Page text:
Thoughts on an Article About ADHD

“When we can’t say ‘No,’ we become a sponge for the feelings of everyone around us and we eventually become saturated by the needs of everyone else while our own hearts wilt and die. We begin to live our lives according to the forceful should of others, rather than the whispered, passionate want of our own hearts. We let everyone else tell us what story to live and we cease to be the author of our own lives. We lose our voice — we lose the desire planted in our souls and the very unique way in which we might live out that desire in the world. We get used by the world instead of being useful in the world.” – Dr. Kelly M. Flanagan, a licensed clinical psychologist, Ph.D. in clinical psychology (source)

The article is called “4 Facts About ADHD That Teachers & Doctors Never Tell Parents.”

Please read the article. He isn’t saying ADHD does not exist or that it should be disregarded and neither am I.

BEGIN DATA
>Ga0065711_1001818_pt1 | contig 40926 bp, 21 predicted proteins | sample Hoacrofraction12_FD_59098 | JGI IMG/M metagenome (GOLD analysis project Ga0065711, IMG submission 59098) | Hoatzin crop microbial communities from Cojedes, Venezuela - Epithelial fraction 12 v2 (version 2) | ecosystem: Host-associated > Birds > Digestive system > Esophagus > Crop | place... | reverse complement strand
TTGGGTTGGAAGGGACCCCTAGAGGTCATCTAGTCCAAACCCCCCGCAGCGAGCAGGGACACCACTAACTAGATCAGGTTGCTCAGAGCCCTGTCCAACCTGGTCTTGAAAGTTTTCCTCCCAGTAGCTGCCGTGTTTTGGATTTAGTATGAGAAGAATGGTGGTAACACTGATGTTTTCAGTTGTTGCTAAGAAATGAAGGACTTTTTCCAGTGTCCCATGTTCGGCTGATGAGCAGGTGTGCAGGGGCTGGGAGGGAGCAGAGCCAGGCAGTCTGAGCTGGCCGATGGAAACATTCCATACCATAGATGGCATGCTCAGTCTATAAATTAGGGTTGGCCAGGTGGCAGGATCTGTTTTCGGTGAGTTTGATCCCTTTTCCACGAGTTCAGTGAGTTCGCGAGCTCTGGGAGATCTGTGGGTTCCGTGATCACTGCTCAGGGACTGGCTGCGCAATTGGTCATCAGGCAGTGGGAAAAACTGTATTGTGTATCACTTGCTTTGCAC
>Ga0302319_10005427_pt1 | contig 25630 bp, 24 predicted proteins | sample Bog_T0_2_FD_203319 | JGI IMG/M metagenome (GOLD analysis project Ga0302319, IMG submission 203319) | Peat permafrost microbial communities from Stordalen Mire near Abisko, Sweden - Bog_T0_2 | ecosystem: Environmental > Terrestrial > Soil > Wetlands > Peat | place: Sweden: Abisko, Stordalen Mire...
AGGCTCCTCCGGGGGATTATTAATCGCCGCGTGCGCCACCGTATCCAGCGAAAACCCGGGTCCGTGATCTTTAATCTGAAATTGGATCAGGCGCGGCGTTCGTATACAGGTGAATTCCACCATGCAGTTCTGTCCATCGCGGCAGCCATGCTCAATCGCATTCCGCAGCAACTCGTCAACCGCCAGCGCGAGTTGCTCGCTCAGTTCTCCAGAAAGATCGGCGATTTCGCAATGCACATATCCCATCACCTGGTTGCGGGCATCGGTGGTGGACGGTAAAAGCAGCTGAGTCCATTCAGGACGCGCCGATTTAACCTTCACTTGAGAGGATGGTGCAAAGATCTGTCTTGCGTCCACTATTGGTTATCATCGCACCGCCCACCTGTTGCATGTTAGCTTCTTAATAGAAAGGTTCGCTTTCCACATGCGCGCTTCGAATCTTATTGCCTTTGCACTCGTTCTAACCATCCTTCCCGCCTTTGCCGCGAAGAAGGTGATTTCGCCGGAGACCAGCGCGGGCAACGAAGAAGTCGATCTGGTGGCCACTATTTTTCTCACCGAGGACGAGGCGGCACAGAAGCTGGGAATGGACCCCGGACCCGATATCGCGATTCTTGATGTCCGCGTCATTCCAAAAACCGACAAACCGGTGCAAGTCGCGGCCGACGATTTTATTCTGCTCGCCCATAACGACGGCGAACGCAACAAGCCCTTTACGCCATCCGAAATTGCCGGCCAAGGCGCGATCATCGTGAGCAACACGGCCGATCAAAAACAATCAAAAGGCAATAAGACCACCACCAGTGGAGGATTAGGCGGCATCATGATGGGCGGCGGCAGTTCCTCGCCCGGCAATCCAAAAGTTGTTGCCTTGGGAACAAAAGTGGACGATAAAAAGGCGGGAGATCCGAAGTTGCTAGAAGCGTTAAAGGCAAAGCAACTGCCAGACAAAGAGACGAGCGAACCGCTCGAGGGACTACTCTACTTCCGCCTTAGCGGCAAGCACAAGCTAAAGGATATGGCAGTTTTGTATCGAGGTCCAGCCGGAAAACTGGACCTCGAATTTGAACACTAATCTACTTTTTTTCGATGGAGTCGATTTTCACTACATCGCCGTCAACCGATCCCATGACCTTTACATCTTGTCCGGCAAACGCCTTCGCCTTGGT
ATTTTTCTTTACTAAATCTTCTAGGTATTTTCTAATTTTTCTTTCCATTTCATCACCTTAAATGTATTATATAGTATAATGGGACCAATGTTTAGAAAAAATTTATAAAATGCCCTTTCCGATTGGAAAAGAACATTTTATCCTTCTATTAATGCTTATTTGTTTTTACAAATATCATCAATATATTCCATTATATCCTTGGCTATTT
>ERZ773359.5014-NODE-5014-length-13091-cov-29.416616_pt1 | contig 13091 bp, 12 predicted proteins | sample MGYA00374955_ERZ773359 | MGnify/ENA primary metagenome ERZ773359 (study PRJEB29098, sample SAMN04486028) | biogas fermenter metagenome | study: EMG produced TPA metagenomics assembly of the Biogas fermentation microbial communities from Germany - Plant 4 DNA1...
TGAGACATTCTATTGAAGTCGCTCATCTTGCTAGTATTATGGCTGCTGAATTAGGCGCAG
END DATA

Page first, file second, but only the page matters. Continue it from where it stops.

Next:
It’s all very familiar to veteran homeschooling parents, especially ones that had their kids in the public school system but left because they realized that it didn’t fit for their family. I’ve talked with many families that have found a completely different child once they were removed from school, much like the kid they knew before school or during the summer.

My question is this, why do we treat children so different than adults? I’m not talking about expectations of caring for themselves or taking on the responsibilities of adult like. I’m talking about personal rights. Why do we not respect their “no”? Why do we force them to “share”? How can we expect them to grow and respect others when they themselves are treated as second-class citizens?

If I’m sitting at an Italian opera and I’m yawning, fidgeting, and thinking about what I will do tomorrow or what it would be like to repaint the room, my partner doesn’t think I have a disorder that is obviously impairing my ability to absorb the important art form I’m witnessing. He thinks I’m bored. He believes I’m completely uninterested and decides to take me on a date somewhere else next time, not drug me so that I can better enjoy his interest. Is a child in a classroom any different? Find a new venue, explore other topics, find that child’s spark and build on it! He isn’t like you. He isn’t ready for figures and history. He wants adventure, art, or activity. Why can’t we embrace that and find out what kind of an adult that child becomes instead of forming him by force into the adult we want him to be.